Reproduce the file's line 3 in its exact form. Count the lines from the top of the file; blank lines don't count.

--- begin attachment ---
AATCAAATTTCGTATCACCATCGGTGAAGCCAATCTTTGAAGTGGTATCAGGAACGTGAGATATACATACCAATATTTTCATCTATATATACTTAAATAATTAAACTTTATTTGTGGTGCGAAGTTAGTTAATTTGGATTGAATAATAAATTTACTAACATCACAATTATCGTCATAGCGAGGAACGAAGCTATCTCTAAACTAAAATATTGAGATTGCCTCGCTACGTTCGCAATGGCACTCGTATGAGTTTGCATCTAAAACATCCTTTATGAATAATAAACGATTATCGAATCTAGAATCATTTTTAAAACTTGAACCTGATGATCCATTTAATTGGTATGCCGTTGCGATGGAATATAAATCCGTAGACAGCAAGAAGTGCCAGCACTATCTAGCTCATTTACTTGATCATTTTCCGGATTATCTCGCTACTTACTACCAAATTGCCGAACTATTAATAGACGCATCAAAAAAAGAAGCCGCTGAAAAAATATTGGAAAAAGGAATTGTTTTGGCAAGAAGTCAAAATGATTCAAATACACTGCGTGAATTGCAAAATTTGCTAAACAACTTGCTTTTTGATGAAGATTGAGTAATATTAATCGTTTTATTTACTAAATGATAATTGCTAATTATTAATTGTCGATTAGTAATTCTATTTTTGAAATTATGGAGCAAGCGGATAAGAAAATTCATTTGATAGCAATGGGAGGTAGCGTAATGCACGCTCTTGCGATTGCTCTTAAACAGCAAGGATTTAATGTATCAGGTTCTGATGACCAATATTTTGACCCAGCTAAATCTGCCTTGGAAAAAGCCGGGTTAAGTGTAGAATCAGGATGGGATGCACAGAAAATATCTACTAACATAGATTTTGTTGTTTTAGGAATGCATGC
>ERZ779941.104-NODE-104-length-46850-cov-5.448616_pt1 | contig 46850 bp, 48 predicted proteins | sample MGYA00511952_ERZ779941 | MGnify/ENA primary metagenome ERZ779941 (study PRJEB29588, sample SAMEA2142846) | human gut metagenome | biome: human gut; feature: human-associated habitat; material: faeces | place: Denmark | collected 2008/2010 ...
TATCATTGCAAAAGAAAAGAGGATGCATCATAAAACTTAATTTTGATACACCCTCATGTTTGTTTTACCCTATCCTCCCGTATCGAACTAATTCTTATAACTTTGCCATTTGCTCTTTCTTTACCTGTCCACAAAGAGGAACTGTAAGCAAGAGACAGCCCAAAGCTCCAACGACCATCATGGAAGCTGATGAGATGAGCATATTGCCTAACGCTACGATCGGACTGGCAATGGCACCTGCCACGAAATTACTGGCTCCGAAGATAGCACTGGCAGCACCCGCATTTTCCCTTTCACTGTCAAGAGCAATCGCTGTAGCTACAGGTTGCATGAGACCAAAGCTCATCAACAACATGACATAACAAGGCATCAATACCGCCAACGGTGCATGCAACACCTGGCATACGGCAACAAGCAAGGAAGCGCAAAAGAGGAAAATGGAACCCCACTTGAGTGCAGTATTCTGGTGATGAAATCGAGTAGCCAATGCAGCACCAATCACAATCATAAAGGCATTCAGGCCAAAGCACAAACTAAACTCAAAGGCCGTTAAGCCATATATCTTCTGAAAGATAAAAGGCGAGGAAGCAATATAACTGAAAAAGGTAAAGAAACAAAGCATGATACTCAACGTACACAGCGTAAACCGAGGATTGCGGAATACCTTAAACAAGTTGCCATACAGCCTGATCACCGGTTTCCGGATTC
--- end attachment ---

TATCATTGCAAAAGAAAAGAGGATGCATCATAAAACTTAATTTTGATACACCCTCATGTTTGTTTTACCCTATCCTCCCGTATCGAACTAATTCTTATAACTTTGCCATTTGCTCTTTCTTTACCTGTCCACAAAGAGGAACTGTAAGCAAGAGACAGCCCAAAGCTCCAACGACCATCATGGAAGCTGATGAGATGAGCATATTGCCTAACGCTACGATCGGACTGGCAATGGCACCTGCCACGAAATTACTGGCTCCGAAGATAGCACTGGCAGCACCCGCATTTTCCCTTTCACTGTCAAGAGCAATCGCTGTAGCTACAGGTTGCATGAGACCAAAGCTCATCAACAACATGACATAACAAGGCATCAATACCGCCAACGGTGCATGCAACACCTGGCATACGGCAACAAGCAAGGAAGCGCAAAAGAGGAAAATGGAACCCCACTTGAGTGCAGTATTCTGGTGATGAAATCGAGTAGCCAATGCAGCACCAATCACAATCATAAAGGCATTCAGGCCAAAGCACAAACTAAACTCAAAGGCCGTTAAGCCATATATCTTCTGAAAGATAAAAGGCGAGGAAGCAATATAACTGAAAAAGGTAAAGAAACAAAGCATGATACTCAACGTACACAGCGTAAACCGAGGATTGCGGAATACCTTAAACAAGTTGCCATACAGCCTGATCACCGGTTTCCGGATTC